Mitch Wright Photography

Mitch Wright has been a photographer longer than his pursuits as a landscape architect and city planner. As the son of a photographer, Mr. Wright took up the camera around 12 years old and began to record and explore the world around him with black and white film. Through high school and college this activity became more serious with photographing landscapes and architecture leading up to early exhibitions and competition awards during his college years.

1n 1986 at Texas A&M University, Mr. Wright accomplished an undergraduate degree in Landscape Architecture; in 1997 he finished a Masters in the same at Harvard Graduate School of Design. It was the time at Harvard that brought together the photography and the design as the method of comprehensive study for the built environment. The community vitality project continues to this day and as a lifetime commitment to research. Currently, Mr. Wright lives in Austin, Texas, where he practices as a private consultant and uses photography in his practice to reveal the nuances of city spatial qualities as well as investigations of personal expression. Mosaic and sequential photography has been a useful tool for Mr. Wright to stimulate understanding in community form relationships. The repetitive nature of many of the constructions accentuates the relationships and adds a heightened sense of social and architectural interaction. This dynamic creates for the viewer a drama that forces the understanding of form and social details and relationships within the work.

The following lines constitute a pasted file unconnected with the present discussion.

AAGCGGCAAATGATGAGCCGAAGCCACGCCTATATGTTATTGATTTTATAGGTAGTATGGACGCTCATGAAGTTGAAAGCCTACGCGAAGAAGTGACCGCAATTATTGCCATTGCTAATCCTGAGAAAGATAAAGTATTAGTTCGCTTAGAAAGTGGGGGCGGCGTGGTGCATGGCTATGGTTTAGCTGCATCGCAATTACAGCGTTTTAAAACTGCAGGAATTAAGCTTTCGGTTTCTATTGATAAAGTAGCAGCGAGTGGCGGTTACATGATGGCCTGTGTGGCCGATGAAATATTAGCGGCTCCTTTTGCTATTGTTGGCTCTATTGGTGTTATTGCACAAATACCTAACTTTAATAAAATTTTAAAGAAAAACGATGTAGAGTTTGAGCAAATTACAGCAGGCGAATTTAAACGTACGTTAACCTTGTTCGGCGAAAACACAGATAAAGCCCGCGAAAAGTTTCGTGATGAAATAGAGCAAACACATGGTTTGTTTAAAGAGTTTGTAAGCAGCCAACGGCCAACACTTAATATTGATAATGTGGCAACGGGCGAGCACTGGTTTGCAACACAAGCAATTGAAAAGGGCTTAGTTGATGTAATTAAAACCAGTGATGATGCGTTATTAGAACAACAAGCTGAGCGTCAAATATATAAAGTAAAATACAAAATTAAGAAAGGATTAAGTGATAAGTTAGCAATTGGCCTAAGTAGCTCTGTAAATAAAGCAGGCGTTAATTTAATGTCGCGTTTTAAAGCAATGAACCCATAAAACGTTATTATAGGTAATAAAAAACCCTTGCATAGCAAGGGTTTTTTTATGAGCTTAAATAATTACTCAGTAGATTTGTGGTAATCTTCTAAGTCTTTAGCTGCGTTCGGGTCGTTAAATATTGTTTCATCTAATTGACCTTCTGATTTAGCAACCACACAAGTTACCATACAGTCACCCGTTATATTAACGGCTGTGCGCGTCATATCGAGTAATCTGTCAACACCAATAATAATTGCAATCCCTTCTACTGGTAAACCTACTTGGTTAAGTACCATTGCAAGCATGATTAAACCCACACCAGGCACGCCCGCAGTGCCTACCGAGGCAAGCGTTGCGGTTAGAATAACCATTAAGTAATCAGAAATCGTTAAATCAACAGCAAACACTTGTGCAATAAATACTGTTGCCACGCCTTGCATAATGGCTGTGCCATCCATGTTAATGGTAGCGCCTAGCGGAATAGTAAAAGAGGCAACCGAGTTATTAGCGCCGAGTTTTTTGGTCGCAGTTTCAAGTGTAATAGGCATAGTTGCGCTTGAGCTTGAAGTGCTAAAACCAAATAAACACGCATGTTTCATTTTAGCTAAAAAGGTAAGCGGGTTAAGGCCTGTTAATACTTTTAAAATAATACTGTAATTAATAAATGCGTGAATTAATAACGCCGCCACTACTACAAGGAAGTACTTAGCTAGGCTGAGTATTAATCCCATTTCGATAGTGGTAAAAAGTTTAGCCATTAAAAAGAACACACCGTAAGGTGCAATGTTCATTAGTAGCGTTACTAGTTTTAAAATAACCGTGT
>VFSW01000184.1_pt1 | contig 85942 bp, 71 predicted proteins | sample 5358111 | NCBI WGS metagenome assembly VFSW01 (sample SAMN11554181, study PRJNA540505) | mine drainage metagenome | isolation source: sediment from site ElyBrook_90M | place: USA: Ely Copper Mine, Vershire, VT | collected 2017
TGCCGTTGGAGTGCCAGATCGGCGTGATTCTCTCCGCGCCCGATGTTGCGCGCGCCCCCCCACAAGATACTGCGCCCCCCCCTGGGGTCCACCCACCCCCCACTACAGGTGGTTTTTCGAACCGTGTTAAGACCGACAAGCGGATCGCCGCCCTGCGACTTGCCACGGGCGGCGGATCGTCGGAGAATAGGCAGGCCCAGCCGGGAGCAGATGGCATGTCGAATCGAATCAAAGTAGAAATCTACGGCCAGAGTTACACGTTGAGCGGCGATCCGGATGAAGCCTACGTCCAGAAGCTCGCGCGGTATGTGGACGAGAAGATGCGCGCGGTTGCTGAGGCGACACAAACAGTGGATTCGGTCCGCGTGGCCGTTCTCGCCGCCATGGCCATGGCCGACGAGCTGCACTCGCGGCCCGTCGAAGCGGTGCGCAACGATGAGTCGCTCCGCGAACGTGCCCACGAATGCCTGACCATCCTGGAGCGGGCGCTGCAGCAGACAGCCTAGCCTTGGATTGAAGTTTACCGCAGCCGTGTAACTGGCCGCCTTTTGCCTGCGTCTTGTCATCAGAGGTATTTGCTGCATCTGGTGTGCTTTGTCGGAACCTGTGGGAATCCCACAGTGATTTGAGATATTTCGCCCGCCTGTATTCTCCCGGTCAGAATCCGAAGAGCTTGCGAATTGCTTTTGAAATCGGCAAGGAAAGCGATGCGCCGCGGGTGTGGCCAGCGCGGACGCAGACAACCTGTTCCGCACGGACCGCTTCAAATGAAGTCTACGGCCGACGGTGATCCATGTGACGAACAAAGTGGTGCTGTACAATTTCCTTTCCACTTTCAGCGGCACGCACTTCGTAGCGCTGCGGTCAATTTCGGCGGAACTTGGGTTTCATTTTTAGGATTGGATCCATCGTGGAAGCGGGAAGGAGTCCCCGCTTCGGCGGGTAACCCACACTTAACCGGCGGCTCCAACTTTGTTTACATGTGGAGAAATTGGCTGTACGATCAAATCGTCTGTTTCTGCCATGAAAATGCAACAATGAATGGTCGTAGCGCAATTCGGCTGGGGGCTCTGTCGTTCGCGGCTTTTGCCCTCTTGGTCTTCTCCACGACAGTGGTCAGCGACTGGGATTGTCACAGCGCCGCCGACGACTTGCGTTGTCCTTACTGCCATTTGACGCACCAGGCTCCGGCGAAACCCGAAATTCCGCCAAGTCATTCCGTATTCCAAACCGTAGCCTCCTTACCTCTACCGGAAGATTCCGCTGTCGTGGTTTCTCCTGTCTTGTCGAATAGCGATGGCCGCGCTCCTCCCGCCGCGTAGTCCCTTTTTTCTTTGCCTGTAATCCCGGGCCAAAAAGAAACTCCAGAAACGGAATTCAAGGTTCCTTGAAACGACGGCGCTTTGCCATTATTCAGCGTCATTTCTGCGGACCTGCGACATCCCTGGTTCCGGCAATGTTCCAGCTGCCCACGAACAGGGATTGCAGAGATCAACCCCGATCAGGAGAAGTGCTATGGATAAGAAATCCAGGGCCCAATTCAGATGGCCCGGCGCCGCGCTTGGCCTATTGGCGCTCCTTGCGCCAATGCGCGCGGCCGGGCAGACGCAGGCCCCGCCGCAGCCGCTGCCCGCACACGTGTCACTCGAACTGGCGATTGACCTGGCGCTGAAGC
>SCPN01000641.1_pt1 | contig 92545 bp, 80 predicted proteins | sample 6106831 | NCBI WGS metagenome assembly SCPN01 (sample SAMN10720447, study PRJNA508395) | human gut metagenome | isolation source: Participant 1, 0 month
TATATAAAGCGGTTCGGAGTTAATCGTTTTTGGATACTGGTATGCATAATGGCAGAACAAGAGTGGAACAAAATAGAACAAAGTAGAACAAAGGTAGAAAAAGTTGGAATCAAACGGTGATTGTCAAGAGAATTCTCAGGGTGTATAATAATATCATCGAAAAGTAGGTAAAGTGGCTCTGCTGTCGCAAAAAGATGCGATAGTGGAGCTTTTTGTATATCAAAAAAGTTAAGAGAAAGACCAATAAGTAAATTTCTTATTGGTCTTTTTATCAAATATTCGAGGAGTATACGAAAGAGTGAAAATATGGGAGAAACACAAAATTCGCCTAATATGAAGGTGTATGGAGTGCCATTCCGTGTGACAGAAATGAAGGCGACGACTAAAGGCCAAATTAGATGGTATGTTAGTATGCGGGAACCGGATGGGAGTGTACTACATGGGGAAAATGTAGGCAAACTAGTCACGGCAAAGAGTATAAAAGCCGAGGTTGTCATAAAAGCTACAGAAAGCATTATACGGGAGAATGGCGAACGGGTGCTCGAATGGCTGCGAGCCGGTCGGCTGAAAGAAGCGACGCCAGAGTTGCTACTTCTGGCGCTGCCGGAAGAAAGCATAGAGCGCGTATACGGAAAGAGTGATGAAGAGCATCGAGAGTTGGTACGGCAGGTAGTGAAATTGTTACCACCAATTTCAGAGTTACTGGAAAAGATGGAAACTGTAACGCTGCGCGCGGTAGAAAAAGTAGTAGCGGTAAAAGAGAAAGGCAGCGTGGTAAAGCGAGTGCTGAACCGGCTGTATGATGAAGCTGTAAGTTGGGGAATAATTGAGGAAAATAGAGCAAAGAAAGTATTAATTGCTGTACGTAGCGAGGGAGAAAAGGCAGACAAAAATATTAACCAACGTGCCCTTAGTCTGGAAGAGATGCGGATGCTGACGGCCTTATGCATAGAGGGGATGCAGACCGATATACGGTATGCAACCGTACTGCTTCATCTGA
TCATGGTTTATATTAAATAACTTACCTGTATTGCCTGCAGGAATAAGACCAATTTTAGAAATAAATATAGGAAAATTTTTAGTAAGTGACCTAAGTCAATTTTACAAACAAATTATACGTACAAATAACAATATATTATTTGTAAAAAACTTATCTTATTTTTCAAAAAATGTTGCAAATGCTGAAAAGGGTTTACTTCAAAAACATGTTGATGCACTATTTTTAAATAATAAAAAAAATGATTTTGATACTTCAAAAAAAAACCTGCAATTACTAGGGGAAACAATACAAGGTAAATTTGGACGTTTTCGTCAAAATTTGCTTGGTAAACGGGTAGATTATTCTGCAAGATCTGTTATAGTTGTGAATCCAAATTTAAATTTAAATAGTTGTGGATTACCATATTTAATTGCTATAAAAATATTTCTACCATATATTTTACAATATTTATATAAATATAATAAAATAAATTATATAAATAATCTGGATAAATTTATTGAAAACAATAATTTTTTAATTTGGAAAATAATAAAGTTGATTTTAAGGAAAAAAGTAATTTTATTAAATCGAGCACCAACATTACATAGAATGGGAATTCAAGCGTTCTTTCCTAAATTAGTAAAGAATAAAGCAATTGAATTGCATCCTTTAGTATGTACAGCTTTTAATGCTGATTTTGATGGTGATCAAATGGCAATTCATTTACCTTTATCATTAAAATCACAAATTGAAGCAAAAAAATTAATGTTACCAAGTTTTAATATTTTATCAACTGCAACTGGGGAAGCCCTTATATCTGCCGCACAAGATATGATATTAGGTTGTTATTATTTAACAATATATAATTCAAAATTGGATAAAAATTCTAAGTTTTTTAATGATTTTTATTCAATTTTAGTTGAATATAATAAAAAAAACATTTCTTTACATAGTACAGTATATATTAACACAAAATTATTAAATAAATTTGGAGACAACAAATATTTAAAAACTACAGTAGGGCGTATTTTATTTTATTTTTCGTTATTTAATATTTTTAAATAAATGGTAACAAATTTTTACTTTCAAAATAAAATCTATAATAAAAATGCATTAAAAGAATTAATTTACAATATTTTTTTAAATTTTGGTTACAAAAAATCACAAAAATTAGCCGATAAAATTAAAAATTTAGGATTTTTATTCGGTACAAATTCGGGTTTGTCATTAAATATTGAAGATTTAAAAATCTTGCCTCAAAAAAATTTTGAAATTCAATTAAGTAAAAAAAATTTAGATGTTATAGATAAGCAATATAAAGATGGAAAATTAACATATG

The City

Photography allows me to compare and reveal relationships of value; and conditions conducive to the forming of livable built environments that make up our communities. Understanding the drivers of our social response in architectural form, and how function and form intertwine with social structures, helps me to understand the models that give life and health to a community.

Tattoos & Graffiti

​Urban art is an expression of our society reaching out with acts of personal gestures and connections; statements of connection, power, ownership, heritage, and emotions; bound up in paint and constructions personalizing our spaces in the city. Tattoos are more personal messages of experience, memory, commemoration, and maybe membership.


This project is about our cultural place-making and how we have lost our way in crafting our built space. It is important to understand that there is a deep relationship between the built community and the social community. Careful craft and social relationships are disintegrating in our modern society and through photography, I try to identify the special components and relationships that are to be found in rural Guatemala.